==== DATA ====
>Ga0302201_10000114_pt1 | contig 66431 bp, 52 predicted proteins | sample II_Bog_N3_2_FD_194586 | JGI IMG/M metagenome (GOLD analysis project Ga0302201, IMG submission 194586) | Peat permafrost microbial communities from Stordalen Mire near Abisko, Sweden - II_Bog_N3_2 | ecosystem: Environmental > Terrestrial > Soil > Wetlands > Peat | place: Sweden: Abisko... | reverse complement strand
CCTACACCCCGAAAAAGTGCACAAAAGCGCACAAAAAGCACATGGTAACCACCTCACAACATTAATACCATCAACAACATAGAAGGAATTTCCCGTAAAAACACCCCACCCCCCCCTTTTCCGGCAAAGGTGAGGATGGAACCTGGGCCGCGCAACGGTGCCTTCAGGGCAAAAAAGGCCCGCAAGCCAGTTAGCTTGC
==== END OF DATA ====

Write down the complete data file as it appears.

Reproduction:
>Ga0302201_10000114_pt1 | contig 66431 bp, 52 predicted proteins | sample II_Bog_N3_2_FD_194586 | JGI IMG/M metagenome (GOLD analysis project Ga0302201, IMG submission 194586) | Peat permafrost microbial communities from Stordalen Mire near Abisko, Sweden - II_Bog_N3_2 | ecosystem: Environmental > Terrestrial > Soil > Wetlands > Peat | place: Sweden: Abisko... | reverse complement strand
CCTACACCCCGAAAAAGTGCACAAAAGCGCACAAAAAGCACATGGTAACCACCTCACAACATTAATACCATCAACAACATAGAAGGAATTTCCCGTAAAAACACCCCACCCCCCCCTTTTCCGGCAAAGGTGAGGATGGAACCTGGGCCGCGCAACGGTGCCTTCAGGGCAAAAAAGGCCCGCAAGCCAGTTAGCTTGC